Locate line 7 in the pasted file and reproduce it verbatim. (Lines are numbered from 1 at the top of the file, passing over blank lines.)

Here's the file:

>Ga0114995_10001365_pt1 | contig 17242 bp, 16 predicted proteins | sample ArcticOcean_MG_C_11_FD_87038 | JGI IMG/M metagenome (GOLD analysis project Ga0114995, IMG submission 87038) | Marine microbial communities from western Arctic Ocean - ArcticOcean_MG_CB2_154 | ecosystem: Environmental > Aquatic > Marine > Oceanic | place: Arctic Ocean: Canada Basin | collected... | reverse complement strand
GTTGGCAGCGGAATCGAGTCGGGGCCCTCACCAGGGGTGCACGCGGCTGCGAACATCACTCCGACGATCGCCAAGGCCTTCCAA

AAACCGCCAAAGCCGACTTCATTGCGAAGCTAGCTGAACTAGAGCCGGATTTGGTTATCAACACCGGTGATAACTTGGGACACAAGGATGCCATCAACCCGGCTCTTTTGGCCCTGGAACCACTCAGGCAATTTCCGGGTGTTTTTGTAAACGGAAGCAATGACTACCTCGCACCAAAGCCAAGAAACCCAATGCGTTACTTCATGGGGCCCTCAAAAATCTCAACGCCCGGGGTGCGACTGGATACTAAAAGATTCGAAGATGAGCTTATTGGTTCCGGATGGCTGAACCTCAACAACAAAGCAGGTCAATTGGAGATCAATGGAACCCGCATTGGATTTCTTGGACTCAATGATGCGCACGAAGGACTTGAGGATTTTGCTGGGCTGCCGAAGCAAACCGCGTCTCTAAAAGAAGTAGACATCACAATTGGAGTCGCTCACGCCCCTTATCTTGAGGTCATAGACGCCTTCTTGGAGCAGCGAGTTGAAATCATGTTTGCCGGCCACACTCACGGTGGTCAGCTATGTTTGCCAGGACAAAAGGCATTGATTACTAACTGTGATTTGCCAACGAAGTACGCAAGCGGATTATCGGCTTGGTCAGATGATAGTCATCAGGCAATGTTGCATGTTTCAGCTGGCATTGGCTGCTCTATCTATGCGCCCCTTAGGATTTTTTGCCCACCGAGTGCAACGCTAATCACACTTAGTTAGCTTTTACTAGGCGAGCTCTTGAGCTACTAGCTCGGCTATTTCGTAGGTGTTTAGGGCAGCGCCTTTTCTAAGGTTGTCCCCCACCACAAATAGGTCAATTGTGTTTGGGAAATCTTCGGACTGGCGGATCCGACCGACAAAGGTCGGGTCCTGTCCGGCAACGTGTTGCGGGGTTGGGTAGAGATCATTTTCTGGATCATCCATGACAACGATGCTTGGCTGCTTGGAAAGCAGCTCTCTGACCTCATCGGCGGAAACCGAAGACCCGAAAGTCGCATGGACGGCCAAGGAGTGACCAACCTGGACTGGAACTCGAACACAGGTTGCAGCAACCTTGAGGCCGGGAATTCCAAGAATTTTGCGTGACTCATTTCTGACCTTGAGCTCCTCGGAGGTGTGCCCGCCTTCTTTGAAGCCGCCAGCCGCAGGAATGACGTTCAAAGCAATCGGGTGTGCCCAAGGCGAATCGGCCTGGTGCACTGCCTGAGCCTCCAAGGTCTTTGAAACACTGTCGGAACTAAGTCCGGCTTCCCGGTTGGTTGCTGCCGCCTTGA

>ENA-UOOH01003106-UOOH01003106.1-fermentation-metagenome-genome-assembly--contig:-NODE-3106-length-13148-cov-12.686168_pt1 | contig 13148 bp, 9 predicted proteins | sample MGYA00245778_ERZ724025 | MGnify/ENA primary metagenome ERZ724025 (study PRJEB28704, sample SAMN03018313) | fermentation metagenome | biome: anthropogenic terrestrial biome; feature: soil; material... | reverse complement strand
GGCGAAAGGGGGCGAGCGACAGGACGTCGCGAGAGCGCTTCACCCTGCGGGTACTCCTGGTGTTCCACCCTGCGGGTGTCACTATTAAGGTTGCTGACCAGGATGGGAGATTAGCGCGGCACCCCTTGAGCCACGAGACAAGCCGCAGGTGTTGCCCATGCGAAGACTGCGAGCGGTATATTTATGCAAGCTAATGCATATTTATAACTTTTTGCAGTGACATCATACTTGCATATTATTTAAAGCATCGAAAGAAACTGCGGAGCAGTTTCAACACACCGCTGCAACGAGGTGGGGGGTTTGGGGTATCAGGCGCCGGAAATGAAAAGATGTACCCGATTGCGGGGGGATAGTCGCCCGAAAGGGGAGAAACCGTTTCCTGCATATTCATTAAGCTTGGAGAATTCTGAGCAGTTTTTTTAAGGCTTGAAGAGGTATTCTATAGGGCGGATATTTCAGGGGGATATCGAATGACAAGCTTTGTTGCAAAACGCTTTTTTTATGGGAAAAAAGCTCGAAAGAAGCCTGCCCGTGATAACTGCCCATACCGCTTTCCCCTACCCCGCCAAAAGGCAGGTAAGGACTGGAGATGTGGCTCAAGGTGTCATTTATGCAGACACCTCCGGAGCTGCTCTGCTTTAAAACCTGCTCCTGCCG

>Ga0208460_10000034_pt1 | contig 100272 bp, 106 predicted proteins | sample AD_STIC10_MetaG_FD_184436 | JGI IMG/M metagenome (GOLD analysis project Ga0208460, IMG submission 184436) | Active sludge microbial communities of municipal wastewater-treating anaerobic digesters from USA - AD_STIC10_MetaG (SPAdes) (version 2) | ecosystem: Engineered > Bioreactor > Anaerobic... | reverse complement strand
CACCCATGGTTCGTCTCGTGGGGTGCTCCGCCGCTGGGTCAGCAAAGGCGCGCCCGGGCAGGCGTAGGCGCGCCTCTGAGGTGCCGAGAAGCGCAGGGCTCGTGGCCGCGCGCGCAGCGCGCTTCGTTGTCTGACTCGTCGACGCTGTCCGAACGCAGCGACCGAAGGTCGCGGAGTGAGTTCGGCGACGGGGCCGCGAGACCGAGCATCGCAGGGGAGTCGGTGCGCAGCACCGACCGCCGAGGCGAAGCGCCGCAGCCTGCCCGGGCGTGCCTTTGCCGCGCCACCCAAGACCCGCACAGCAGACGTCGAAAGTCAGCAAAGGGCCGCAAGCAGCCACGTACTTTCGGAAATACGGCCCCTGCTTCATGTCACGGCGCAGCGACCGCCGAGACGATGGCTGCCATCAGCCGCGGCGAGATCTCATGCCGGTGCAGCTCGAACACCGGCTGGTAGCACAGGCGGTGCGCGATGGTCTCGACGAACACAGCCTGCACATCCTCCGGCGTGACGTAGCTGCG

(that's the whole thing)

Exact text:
CACCCATGGTTCGTCTCGTGGGGTGCTCCGCCGCTGGGTCAGCAAAGGCGCGCCCGGGCAGGCGTAGGCGCGCCTCTGAGGTGCCGAGAAGCGCAGGGCTCGTGGCCGCGCGCGCAGCGCGCTTCGTTGTCTGACTCGTCGACGCTGTCCGAACGCAGCGACCGAAGGTCGCGGAGTGAGTTCGGCGACGGGGCCGCGAGACCGAGCATCGCAGGGGAGTCGGTGCGCAGCACCGACCGCCGAGGCGAAGCGCCGCAGCCTGCCCGGGCGTGCCTTTGCCGCGCCACCCAAGACCCGCACAGCAGACGTCGAAAGTCAGCAAAGGGCCGCAAGCAGCCACGTACTTTCGGAAATACGGCCCCTGCTTCATGTCACGGCGCAGCGACCGCCGAGACGATGGCTGCCATCAGCCGCGGCGAGATCTCATGCCGGTGCAGCTCGAACACCGGCTGGTAGCACAGGCGGTGCGCGATGGTCTCGACGAACACAGCCTGCACATCCTCCGGCGTGACGTAGCTGCG